Are you looking to master the AR-15? Whether it’s for a hunting trip or to prep for a possible zombie apocalypse – regular maintenance and cleaning is essential for your AR-15. You could just say ‘EH, it’s good enough’, but if you really want your rifle to be reliable and consistent, then you need to know a few basics about AR-15 maintenance and cleaning.
So if you’re ready to be that much closer to being an AR-15 expert and become more knowledgeable about your weapon of choice, give this step-by-step guide a read! We’ll cover everything from the best ways to clean and maintain your AR-15 to how to store it properly and keep it in perfect working order.
Let’s roll up our sleeves and get to work – let’s learn exactly how to keep your AR-15 in peak condition!
Cleaning Your AR-15
Cleaning your AR-15 is an important part of its maintenance and care. Begin by removing the bolt carrier group and setting it aside on a cleaning mat in a safe place. With the help of a solvent or degreaser, swab out the barrel and receiver with a cleaning patch or brush to remove debris, grit and gunpowder residue. Once clean, a soft cloth can be used to dry it and help prevent rusting. For further protection from rust and weathering, adding lubrication to all components is essential. It is suggested that shooters use a synthetic oil like CLP (Clean Lubricant Protect) since some aerosol-based lubricants may damage plastic parts.
It’s recommended to wear rubber gloves as well as eye protection due to the chemicals present in these cleaners and oils. Make sure to keep children away from these products, as they are hazardous when ingested.
After properly cleaning your rifle, you are now ready for disassembly and separation of its major components. Doing so will provide an even deeper level of cleaning by allowing more access to certain areas of the firearm which may have been missed before.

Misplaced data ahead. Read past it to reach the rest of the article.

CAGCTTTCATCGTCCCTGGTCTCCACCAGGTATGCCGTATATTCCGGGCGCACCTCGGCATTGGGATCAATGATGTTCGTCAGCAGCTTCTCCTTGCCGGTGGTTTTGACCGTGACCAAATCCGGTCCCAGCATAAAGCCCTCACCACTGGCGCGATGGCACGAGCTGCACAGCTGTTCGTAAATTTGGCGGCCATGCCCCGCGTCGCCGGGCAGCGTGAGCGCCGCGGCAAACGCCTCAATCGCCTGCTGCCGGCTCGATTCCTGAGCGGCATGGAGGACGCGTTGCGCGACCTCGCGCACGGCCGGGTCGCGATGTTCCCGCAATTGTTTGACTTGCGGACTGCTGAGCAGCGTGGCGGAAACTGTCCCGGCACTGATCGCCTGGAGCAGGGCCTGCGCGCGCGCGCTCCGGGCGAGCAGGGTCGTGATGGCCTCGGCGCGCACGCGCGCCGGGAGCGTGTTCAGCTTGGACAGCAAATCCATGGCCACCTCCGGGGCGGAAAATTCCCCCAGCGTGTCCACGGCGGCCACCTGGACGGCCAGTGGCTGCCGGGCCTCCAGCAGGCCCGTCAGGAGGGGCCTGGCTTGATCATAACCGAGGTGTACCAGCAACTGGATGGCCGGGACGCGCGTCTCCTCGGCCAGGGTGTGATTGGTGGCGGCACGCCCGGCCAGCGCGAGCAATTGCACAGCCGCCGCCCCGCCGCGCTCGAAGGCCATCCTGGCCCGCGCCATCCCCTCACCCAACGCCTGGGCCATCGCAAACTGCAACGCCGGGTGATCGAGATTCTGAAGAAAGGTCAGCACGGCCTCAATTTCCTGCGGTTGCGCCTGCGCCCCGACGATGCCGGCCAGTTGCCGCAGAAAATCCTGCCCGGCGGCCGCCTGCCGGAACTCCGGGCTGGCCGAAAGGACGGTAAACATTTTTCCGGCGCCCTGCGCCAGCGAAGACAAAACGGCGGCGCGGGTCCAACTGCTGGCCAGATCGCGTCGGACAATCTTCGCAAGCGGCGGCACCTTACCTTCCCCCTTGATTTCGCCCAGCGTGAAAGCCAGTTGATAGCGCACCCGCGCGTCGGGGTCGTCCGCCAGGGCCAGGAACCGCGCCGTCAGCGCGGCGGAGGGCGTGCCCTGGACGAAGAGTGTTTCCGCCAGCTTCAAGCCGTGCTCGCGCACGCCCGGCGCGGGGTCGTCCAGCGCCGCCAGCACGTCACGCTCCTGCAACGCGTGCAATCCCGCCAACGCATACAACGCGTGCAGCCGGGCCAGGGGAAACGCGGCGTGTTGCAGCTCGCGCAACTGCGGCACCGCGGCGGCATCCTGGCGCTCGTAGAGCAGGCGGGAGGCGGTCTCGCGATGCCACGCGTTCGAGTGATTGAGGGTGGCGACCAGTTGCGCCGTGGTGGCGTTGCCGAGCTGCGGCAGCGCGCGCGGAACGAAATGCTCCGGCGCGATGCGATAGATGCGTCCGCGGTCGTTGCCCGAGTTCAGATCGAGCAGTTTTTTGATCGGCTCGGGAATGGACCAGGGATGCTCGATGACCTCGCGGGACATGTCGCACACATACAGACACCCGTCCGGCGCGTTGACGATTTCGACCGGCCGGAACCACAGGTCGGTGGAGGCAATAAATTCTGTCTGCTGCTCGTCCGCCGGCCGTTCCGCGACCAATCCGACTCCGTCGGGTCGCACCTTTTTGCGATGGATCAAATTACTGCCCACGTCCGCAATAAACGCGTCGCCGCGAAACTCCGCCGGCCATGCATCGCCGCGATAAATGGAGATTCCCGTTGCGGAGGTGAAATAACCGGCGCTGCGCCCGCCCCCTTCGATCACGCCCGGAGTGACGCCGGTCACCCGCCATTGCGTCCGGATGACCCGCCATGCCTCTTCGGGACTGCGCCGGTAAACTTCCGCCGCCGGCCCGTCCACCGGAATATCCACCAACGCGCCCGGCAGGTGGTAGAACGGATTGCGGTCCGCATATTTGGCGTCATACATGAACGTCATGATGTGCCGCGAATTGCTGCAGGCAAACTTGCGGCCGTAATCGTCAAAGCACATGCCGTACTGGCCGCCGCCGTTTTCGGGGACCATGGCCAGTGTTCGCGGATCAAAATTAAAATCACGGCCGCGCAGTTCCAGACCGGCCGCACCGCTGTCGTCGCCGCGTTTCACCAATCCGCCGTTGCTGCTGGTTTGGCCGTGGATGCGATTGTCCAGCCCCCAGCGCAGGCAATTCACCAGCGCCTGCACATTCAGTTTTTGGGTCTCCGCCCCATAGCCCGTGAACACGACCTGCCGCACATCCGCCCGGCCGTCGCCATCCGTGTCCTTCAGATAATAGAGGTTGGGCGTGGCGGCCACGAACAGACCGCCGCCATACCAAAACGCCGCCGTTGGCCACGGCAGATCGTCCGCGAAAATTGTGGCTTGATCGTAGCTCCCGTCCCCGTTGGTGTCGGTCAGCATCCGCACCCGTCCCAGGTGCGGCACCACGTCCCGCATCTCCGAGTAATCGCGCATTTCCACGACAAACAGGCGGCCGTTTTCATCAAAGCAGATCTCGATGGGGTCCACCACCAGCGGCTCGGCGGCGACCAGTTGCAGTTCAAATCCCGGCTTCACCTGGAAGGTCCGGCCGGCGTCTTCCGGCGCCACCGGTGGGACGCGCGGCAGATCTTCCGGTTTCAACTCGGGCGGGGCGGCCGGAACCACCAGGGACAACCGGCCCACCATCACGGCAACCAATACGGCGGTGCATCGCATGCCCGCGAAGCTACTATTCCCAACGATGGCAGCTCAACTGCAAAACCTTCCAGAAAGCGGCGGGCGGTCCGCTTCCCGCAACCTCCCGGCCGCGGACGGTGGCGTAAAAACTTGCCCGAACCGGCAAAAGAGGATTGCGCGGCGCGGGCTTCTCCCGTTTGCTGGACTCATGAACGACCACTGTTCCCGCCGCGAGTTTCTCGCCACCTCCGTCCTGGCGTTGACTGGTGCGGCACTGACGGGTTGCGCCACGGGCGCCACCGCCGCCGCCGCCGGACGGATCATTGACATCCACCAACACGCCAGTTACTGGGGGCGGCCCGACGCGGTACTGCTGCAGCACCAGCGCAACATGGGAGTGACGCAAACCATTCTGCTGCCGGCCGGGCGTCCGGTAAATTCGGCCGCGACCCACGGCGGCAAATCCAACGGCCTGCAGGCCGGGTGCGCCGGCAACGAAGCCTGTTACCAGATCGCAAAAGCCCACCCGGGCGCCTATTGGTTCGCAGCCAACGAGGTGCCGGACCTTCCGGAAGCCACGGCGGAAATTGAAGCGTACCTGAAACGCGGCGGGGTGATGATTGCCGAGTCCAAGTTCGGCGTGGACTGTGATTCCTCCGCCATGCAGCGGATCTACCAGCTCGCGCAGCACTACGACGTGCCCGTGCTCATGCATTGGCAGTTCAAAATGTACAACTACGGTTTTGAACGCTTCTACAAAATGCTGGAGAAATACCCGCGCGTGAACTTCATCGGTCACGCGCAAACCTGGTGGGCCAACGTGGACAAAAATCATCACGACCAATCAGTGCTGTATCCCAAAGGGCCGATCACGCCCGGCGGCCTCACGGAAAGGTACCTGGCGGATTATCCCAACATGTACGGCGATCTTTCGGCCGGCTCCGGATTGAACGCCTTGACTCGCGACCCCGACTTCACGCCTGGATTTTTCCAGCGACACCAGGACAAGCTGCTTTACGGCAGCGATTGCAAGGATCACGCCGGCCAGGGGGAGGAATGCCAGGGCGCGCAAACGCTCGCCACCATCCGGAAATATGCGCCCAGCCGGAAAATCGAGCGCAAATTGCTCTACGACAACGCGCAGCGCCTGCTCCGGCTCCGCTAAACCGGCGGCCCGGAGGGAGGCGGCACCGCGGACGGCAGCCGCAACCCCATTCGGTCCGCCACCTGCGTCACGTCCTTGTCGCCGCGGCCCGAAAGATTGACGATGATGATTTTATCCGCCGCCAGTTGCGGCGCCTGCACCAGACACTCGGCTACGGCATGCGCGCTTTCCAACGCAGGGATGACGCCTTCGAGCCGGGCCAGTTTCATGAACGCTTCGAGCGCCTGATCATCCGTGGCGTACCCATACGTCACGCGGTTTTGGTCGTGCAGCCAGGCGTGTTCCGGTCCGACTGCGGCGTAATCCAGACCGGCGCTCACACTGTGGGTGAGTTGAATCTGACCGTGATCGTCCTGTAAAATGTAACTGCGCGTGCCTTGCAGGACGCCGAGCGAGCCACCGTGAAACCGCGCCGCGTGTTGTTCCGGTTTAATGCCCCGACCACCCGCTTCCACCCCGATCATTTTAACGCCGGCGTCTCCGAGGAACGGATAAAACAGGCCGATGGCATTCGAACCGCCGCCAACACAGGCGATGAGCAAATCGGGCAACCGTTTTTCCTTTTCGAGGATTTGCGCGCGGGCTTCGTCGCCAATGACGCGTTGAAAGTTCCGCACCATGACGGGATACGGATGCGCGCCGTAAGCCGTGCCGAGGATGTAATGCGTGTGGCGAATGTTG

Disassembling and Separating the Rifle‚s Parts
Once you have finished cleaning your AR-15, it is now time to begin the process of disassembling to get deeper into the individual parts that make up your rifle. This is a crucial step that should not be overlooked or done with haste. Going through the process of disassembly and separating the parts can be tedious and time consuming, but it is essential in order to ensure your weapon functions as intended.
When beginning to disassemble, read through manual instructions provided by the manufacturer for reference. This involves taking off the upper receiver from the lower receiver and breaking out pieces such as buttstock, carry handle, and bolt carrier group. Each part may require additional disassembling for further cleaning and inspection based on individual needs for maintenance. During this process it is important to know what each part does and how it connects in order to ensure it functions properly once reassembled.